ADS-L Digest - 3 Dec 2008 to 4 Dec 2008 (#2008-339) (UNCLASSIFIED)

Wilson Gray hwgray at GMAIL.COM
Mon Dec 8 22:40:44 UTC 2008

Damn! A brother just can't catch a break! :-)


All say, "How hard it is that we have to die"---a strange complaint to
come from the mouths of people who have had to live.
-Mark Twain

On Mon, Dec 8, 2008 at 12:00 PM, Baker, John <JMB at> wrote:
> ---------------------- Information from the mail header -----------------------
> Sender:       American Dialect Society <ADS-L at LISTSERV.UGA.EDU>
> Poster:       "Baker, John" <JMB at STRADLEY.COM>
> Subject:      Re: ADS-L Digest - 3 Dec 2008 to 4 Dec 2008 (#2008-339)
>              (UNCLASSIFIED)
> -------------------------------------------------------------------------------
>        This is more often called the Ineligibility Clause, or sometimes
> the Incompatibility Clause or the Sinecure Clause, because there are
> other provisions of the Constitution that use the word "emolument,"
> particularly Article I, Section 9, Clause 8, which provides that no
> person holding any office of profit or trust under the United States,
> shall, without the consent of the Congress, accept of any present,
> emolument, office, or title, of any kind whatever, from any king,
> prince, or foreign state.
>        The Ineligibility Clause problem is typically addressed with a
> so-called "Saxbe fix," see article on Wikipedia,
>, under which the emoluments
> (salary) are decreased to the amount applicable before the Senator was
> in office.  The Volokh Conspiracy blog,
> , quotes a Prof. Michael Stokes Paulsen as criticizing this approach:
> <<Then there's the infamous "Saxbe Fix" precedent, which I discuss in
> Lloyd. Couldn't Congress pass a repealing statute, or President Bush (or
> even President Obama) rescind the executive order, selectively, as to
> Hillary and make everybody happy? Nope: The clause forbids the
> appointment of someone to an office the emoluments whereof "shall have
> been encreased." A "fix" can rescind the salary, but it cannot repeal
> historical events. The emoluments of the office had been increased. The
> rule specified in the text still controls.
> Unless one views the Constitution's rules as rules that may be dispensed
> with when inconvenient; or as not really stating rules at all (but
> "standards" or "principles" to be viewed at more-convenient levels of
> generality); or as not applicable where a lawsuit might not be brought;
> or as not applicable to Democratic administrations, then the plain
> linguistic meaning of this chunk of constitutional text forbids the
> appointment of Hillary Clinton as Secretary of State. I wouldn't bet on
> this actually preventing the appointment, however. It didn't stop Lloyd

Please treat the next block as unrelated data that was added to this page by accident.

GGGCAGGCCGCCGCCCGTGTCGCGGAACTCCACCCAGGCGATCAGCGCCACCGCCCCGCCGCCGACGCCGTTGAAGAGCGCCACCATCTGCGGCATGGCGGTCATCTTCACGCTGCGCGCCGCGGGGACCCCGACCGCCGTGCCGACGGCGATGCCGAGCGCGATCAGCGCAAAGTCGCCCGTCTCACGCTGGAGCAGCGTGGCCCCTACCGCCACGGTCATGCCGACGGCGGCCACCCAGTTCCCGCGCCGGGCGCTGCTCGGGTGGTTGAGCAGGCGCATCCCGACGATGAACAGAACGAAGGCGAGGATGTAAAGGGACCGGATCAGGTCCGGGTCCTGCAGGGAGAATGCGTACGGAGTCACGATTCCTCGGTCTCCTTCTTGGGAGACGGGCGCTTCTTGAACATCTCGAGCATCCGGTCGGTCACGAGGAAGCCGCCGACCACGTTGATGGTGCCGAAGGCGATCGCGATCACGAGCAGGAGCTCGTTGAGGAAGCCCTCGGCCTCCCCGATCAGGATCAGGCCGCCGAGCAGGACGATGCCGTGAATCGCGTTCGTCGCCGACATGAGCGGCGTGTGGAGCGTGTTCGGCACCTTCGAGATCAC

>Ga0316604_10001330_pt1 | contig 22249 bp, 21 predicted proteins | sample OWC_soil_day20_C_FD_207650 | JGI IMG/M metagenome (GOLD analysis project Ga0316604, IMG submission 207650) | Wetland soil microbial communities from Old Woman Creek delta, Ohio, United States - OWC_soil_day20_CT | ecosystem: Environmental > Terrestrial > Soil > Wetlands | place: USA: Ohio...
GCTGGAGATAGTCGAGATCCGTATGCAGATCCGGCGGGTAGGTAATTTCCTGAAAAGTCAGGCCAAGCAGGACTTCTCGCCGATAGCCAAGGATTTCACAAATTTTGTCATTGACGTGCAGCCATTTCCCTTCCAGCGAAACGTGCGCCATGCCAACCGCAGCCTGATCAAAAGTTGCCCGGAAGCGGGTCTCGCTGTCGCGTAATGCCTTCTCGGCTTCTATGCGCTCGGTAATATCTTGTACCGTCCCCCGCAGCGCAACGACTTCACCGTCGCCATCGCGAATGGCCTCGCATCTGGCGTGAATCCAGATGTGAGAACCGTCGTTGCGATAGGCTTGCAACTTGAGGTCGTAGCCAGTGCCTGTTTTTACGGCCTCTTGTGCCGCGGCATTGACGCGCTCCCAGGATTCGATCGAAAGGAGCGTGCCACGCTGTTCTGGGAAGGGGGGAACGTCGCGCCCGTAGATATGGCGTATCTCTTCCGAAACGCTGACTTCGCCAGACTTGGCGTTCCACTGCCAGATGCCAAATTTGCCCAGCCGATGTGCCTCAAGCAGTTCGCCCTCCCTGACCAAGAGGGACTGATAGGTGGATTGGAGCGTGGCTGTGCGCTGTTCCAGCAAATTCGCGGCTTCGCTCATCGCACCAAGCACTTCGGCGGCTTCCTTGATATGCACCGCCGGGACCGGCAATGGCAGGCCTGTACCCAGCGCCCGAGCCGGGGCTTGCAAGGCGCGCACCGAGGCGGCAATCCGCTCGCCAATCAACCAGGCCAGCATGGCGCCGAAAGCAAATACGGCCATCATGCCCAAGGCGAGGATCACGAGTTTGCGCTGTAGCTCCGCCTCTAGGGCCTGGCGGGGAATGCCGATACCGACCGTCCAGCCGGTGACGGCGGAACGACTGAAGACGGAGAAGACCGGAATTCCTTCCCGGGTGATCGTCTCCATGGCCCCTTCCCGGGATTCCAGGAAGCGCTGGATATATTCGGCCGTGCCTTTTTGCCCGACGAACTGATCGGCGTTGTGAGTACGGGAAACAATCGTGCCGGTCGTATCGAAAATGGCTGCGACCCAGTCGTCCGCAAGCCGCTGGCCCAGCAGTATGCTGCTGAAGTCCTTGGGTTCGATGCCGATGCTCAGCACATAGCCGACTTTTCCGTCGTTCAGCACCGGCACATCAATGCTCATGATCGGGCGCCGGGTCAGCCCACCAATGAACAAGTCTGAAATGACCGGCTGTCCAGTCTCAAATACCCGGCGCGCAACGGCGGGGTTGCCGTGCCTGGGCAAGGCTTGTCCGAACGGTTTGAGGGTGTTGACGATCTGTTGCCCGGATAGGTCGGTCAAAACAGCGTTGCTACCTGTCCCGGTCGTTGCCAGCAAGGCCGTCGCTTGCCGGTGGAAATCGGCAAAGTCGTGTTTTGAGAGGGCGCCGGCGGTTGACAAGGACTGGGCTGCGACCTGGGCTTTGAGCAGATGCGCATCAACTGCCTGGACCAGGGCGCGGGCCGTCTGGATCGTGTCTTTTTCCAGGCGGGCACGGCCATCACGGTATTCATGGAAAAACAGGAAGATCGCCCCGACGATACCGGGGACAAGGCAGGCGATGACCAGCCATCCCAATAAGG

> Bentsen from becoming Secretary of State. But it does make an
> interesting first test of how serious Barack Obama will be about taking
> the Constitution's actual words seriously. We know he thinks the
> Constitution should be viewed as authorizing judicial redistribution of
> wealth. But we don't know what he thinks about provisions of the
> Constitution that do not need to be invented, but are actually there in
> the document.
> There is one last chance for Hillary. The Emoluments Clause provides
> that its rule applies to any senator or representative, "during the Time
> for which he was elected." Perhaps the rule of the Emoluments Clause
> does not apply to female U.S. Senators. It's an out-there argument, of
> course (Hillary and I both went to Yale Law School). But I think I would
> prefer even this (unpersuasive) pronoun pounce to the Saxbe Fix, or to
> ignoring the text of the Constitution entirely.>>
>        I'm not personally too impressed with Paulsen's reasoning.
> There is also a separate issue whether anyone would have standing to
> challenge a Clinton appointment, although Paulsen thinks it is at least
> possible that someone would (which I suppose means, in our current
> environment, that someone will try to do so).
> John Baker
> -----Original Message-----
> From: American Dialect Society [mailto:ADS-L at LISTSERV.UGA.EDU] On Behalf
> Of Mullins, Bill AMRDEC
> Sent: Monday, December 08, 2008 10:59 AM
> Subject: Re: ADS-L Digest - 3 Dec 2008 to 4 Dec 2008 (#2008-339)
> Classification:  UNCLASSIFIED
> Caveats: NONE
> The emoluments clause says (loosely) that a member of the Congress
> cannot move to a job whose pay has increased while they were in the
> Congress, at least during the period of their term.  The pay of the
> Secretary of State increased while Hillary was a senator, therefore she
> is constitutionally ineligible for the job.
> Emoluments Clause of Article I, section 6 provides "No Senator or
> Representative shall, during the Time for which he was elected, be
> appointed to any civil Office under the Authority of the United States,
> which shall have been created, or the Emoluments whereof shall have been
> encreased during such time."
> See:
> 0
> And follow ups here:
> 8
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